Directed by Becquerel himself, on June 25, 1903, Marie defended her doctoral thesis, entitled Investigations on Radioactive Substances, before a tribunal presided over by the physicist Gabriel Lippmann. She obtained her doctorate and was awarded cum laude. Together with Henri Becquerel and Pierre Curie, Marie was awarded the Nobel Prize in Physics in 1903, “in recognition of the extraordinary services rendered in their joint research on the radiation phenomena discovered by Henri Becquerel”. She was the first woman to receive such an award.
On April 19, 1906, a tragedy occurred: Pierre was run over by a six-ton carriage and died without anything being done for him. Marie was greatly affected, but continued with her work and refused a life pension. She also took over her husband’s professorship and was the first woman to teach at the university in the 650 years since its founding. On November 15, 1906, Marie Curie gave her first lecture. Expectations were high, as it was the first time a woman had taught a class at the university. A large number of people attended; many of them were not even students. In that first session, Marie spoke about radioactivity.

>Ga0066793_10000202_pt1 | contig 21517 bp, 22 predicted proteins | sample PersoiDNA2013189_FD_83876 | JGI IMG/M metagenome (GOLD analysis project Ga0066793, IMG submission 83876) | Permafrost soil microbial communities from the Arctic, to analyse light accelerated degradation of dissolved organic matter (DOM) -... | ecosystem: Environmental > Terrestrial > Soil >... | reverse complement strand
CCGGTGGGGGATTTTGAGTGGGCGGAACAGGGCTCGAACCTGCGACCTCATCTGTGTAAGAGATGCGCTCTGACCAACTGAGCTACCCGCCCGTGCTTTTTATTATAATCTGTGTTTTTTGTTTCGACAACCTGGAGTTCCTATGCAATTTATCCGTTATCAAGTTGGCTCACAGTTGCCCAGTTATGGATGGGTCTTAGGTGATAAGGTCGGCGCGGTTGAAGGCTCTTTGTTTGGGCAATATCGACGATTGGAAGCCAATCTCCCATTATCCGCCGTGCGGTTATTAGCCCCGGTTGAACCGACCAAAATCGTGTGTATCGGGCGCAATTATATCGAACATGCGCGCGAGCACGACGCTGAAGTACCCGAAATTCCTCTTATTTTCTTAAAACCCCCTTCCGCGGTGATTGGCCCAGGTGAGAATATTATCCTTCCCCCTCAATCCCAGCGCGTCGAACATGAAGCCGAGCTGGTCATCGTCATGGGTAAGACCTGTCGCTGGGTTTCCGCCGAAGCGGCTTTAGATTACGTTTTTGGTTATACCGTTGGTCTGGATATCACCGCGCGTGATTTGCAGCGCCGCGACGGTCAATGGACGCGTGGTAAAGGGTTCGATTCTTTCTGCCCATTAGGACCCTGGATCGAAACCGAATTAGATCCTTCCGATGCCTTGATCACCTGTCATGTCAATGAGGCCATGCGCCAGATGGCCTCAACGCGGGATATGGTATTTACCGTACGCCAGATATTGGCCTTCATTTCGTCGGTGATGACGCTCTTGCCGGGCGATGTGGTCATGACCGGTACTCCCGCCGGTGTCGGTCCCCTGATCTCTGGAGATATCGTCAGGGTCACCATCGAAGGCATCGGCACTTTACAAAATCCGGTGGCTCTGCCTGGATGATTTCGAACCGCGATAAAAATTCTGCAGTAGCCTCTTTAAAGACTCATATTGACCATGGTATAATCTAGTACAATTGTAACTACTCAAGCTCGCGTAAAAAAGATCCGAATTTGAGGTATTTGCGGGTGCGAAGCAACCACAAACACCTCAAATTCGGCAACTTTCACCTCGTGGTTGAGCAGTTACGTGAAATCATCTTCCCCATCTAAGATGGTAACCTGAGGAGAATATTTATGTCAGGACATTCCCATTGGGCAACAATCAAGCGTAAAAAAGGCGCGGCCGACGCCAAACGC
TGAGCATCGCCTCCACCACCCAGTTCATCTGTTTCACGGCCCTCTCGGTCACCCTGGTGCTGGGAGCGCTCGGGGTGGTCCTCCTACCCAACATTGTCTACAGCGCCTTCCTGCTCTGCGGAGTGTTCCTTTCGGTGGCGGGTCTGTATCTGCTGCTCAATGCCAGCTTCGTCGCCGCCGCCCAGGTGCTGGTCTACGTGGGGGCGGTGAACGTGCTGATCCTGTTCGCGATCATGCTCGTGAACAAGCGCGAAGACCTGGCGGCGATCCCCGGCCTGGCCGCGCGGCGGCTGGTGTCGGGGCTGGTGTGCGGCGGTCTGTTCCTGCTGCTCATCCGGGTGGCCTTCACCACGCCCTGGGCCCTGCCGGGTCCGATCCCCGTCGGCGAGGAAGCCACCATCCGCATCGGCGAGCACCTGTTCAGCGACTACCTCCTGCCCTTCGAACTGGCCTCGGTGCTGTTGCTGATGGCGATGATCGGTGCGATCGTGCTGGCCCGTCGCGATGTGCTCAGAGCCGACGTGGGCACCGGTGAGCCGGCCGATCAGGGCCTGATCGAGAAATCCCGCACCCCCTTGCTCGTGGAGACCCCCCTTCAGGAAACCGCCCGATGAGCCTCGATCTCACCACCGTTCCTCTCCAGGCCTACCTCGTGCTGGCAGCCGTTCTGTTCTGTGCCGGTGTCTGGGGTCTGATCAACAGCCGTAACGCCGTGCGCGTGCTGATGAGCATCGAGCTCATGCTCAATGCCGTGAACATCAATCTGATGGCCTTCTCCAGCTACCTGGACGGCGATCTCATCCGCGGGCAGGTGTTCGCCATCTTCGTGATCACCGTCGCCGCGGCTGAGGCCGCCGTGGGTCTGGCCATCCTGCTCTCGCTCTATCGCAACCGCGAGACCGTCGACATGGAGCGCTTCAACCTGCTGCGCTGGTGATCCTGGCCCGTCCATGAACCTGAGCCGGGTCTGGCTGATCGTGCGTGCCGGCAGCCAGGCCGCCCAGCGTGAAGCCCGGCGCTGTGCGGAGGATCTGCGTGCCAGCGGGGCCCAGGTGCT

In 1910 she demonstrated that a gram of pure radium could be obtained. The following year she received the Nobel Prize in Chemistry “in recognition of her services to the advancement of Chemistry by the discovery of the elements Radium and Polonium, the isolation of Radium and the study of the nature and compounds of this element”.
With a disinterested attitude, she did not patent the process of Radium isolation, leaving it open to the research of the entire scientific community. Marie Curie was the first person to be awarded two Nobel Prizes in two different fields. The other person to have won it so far is Linus Pauling (Chemistry and Peace). Two Nobel Prizes in the same field have been won by John Bardeen (Physics) and Frederick Sanger (Chemistry).